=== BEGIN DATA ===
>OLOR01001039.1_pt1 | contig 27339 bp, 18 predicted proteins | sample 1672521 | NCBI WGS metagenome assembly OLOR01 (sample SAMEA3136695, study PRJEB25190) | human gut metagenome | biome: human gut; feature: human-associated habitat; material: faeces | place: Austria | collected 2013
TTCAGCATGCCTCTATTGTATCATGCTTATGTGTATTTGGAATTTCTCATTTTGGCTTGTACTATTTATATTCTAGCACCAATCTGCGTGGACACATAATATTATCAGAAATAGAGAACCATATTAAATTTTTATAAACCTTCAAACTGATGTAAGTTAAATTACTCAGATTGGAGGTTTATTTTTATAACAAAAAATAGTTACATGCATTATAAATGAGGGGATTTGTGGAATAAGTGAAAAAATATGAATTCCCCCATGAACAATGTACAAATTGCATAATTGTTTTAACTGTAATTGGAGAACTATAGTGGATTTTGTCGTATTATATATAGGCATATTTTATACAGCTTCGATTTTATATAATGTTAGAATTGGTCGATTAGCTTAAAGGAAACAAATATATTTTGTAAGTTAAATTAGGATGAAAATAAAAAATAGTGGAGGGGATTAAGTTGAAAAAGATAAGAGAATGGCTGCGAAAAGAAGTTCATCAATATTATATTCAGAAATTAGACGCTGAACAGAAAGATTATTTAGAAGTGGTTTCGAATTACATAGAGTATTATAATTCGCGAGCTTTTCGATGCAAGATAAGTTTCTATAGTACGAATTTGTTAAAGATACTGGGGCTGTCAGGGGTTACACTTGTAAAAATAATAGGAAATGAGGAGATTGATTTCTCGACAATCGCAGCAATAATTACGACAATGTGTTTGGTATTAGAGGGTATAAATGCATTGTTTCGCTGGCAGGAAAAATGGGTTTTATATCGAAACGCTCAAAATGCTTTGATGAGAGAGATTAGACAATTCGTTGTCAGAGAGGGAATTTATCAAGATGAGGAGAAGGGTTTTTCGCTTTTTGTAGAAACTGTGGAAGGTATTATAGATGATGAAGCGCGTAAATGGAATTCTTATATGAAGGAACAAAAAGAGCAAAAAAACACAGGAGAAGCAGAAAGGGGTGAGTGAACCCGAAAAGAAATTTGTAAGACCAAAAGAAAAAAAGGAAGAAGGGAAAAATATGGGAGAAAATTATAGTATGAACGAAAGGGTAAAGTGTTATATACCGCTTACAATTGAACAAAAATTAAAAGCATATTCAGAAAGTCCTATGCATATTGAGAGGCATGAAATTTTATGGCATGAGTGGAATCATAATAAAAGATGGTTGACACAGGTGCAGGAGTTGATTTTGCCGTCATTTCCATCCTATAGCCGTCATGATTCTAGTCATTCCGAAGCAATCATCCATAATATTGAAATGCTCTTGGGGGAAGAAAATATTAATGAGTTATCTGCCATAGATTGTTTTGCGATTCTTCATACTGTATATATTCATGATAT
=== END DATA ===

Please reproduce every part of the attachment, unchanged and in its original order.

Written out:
>OLOR01001039.1_pt1 | contig 27339 bp, 18 predicted proteins | sample 1672521 | NCBI WGS metagenome assembly OLOR01 (sample SAMEA3136695, study PRJEB25190) | human gut metagenome | biome: human gut; feature: human-associated habitat; material: faeces | place: Austria | collected 2013
TTCAGCATGCCTCTATTGTATCATGCTTATGTGTATTTGGAATTTCTCATTTTGGCTTGTACTATTTATATTCTAGCACCAATCTGCGTGGACACATAATATTATCAGAAATAGAGAACCATATTAAATTTTTATAAACCTTCAAACTGATGTAAGTTAAATTACTCAGATTGGAGGTTTATTTTTATAACAAAAAATAGTTACATGCATTATAAATGAGGGGATTTGTGGAATAAGTGAAAAAATATGAATTCCCCCATGAACAATGTACAAATTGCATAATTGTTTTAACTGTAATTGGAGAACTATAGTGGATTTTGTCGTATTATATATAGGCATATTTTATACAGCTTCGATTTTATATAATGTTAGAATTGGTCGATTAGCTTAAAGGAAACAAATATATTTTGTAAGTTAAATTAGGATGAAAATAAAAAATAGTGGAGGGGATTAAGTTGAAAAAGATAAGAGAATGGCTGCGAAAAGAAGTTCATCAATATTATATTCAGAAATTAGACGCTGAACAGAAAGATTATTTAGAAGTGGTTTCGAATTACATAGAGTATTATAATTCGCGAGCTTTTCGATGCAAGATAAGTTTCTATAGTACGAATTTGTTAAAGATACTGGGGCTGTCAGGGGTTACACTTGTAAAAATAATAGGAAATGAGGAGATTGATTTCTCGACAATCGCAGCAATAATTACGACAATGTGTTTGGTATTAGAGGGTATAAATGCATTGTTTCGCTGGCAGGAAAAATGGGTTTTATATCGAAACGCTCAAAATGCTTTGATGAGAGAGATTAGACAATTCGTTGTCAGAGAGGGAATTTATCAAGATGAGGAGAAGGGTTTTTCGCTTTTTGTAGAAACTGTGGAAGGTATTATAGATGATGAAGCGCGTAAATGGAATTCTTATATGAAGGAACAAAAAGAGCAAAAAAACACAGGAGAAGCAGAAAGGGGTGAGTGAACCCGAAAAGAAATTTGTAAGACCAAAAGAAAAAAAGGAAGAAGGGAAAAATATGGGAGAAAATTATAGTATGAACGAAAGGGTAAAGTGTTATATACCGCTTACAATTGAACAAAAATTAAAAGCATATTCAGAAAGTCCTATGCATATTGAGAGGCATGAAATTTTATGGCATGAGTGGAATCATAATAAAAGATGGTTGACACAGGTGCAGGAGTTGATTTTGCCGTCATTTCCATCCTATAGCCGTCATGATTCTAGTCATTCCGAAGCAATCATCCATAATATTGAAATGCTCTTGGGGGAAGAAAATATTAATGAGTTATCTGCCATAGATTGTTTTGCGATTCTTCATACTGTATATATTCATGATAT